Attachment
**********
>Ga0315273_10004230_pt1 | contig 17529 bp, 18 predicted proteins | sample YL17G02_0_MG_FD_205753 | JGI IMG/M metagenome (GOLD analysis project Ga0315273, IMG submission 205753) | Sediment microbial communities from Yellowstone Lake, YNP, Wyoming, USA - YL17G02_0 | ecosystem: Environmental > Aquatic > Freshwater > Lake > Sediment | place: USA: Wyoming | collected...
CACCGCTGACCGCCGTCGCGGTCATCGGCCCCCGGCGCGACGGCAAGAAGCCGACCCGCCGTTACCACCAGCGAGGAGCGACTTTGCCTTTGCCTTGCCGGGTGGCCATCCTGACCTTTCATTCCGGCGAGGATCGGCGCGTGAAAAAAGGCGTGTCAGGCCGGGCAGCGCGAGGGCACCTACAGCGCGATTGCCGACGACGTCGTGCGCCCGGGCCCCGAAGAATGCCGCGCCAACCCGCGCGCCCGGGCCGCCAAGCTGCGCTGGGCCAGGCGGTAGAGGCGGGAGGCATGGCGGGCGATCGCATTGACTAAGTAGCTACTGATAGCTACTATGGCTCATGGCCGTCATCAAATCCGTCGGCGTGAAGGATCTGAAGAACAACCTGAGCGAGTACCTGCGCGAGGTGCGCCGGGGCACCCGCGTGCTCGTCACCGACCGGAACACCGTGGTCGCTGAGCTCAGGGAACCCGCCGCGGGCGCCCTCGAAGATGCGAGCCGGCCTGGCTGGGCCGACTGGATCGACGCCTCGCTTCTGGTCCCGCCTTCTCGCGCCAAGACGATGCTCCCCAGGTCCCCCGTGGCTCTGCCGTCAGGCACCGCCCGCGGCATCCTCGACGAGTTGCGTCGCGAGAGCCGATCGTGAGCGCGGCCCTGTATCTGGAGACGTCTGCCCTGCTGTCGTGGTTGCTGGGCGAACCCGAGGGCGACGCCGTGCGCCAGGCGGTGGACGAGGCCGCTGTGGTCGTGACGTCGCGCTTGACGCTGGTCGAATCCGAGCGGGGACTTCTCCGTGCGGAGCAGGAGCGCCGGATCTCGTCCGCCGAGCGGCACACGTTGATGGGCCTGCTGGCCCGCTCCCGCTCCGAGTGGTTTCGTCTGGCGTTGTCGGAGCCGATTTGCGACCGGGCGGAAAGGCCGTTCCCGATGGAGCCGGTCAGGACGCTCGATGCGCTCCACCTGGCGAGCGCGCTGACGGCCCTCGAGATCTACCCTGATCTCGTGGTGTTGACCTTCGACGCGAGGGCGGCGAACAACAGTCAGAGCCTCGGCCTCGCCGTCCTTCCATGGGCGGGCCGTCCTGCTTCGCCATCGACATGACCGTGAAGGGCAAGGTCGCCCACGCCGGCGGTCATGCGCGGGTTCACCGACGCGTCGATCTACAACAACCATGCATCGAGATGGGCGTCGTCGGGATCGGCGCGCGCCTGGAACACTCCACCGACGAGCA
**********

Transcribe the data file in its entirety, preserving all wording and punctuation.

>Ga0315273_10004230_pt1 | contig 17529 bp, 18 predicted proteins | sample YL17G02_0_MG_FD_205753 | JGI IMG/M metagenome (GOLD analysis project Ga0315273, IMG submission 205753) | Sediment microbial communities from Yellowstone Lake, YNP, Wyoming, USA - YL17G02_0 | ecosystem: Environmental > Aquatic > Freshwater > Lake > Sediment | place: USA: Wyoming | collected...
CACCGCTGACCGCCGTCGCGGTCATCGGCCCCCGGCGCGACGGCAAGAAGCCGACCCGCCGTTACCACCAGCGAGGAGCGACTTTGCCTTTGCCTTGCCGGGTGGCCATCCTGACCTTTCATTCCGGCGAGGATCGGCGCGTGAAAAAAGGCGTGTCAGGCCGGGCAGCGCGAGGGCACCTACAGCGCGATTGCCGACGACGTCGTGCGCCCGGGCCCCGAAGAATGCCGCGCCAACCCGCGCGCCCGGGCCGCCAAGCTGCGCTGGGCCAGGCGGTAGAGGCGGGAGGCATGGCGGGCGATCGCATTGACTAAGTAGCTACTGATAGCTACTATGGCTCATGGCCGTCATCAAATCCGTCGGCGTGAAGGATCTGAAGAACAACCTGAGCGAGTACCTGCGCGAGGTGCGCCGGGGCACCCGCGTGCTCGTCACCGACCGGAACACCGTGGTCGCTGAGCTCAGGGAACCCGCCGCGGGCGCCCTCGAAGATGCGAGCCGGCCTGGCTGGGCCGACTGGATCGACGCCTCGCTTCTGGTCCCGCCTTCTCGCGCCAAGACGATGCTCCCCAGGTCCCCCGTGGCTCTGCCGTCAGGCACCGCCCGCGGCATCCTCGACGAGTTGCGTCGCGAGAGCCGATCGTGAGCGCGGCCCTGTATCTGGAGACGTCTGCCCTGCTGTCGTGGTTGCTGGGCGAACCCGAGGGCGACGCCGTGCGCCAGGCGGTGGACGAGGCCGCTGTGGTCGTGACGTCGCGCTTGACGCTGGTCGAATCCGAGCGGGGACTTCTCCGTGCGGAGCAGGAGCGCCGGATCTCGTCCGCCGAGCGGCACACGTTGATGGGCCTGCTGGCCCGCTCCCGCTCCGAGTGGTTTCGTCTGGCGTTGTCGGAGCCGATTTGCGACCGGGCGGAAAGGCCGTTCCCGATGGAGCCGGTCAGGACGCTCGATGCGCTCCACCTGGCGAGCGCGCTGACGGCCCTCGAGATCTACCCTGATCTCGTGGTGTTGACCTTCGACGCGAGGGCGGCGAACAACAGTCAGAGCCTCGGCCTCGCCGTCCTTCCATGGGCGGGCCGTCCTGCTTCGCCATCGACATGACCGTGAAGGGCAAGGTCGCCCACGCCGGCGGTCATGCGCGGGTTCACCGACGCGTCGATCTACAACAACCATGCATCGAGATGGGCGTCGTCGGGATCGGCGCGCGCCTGGAACACTCCACCGACGAGCA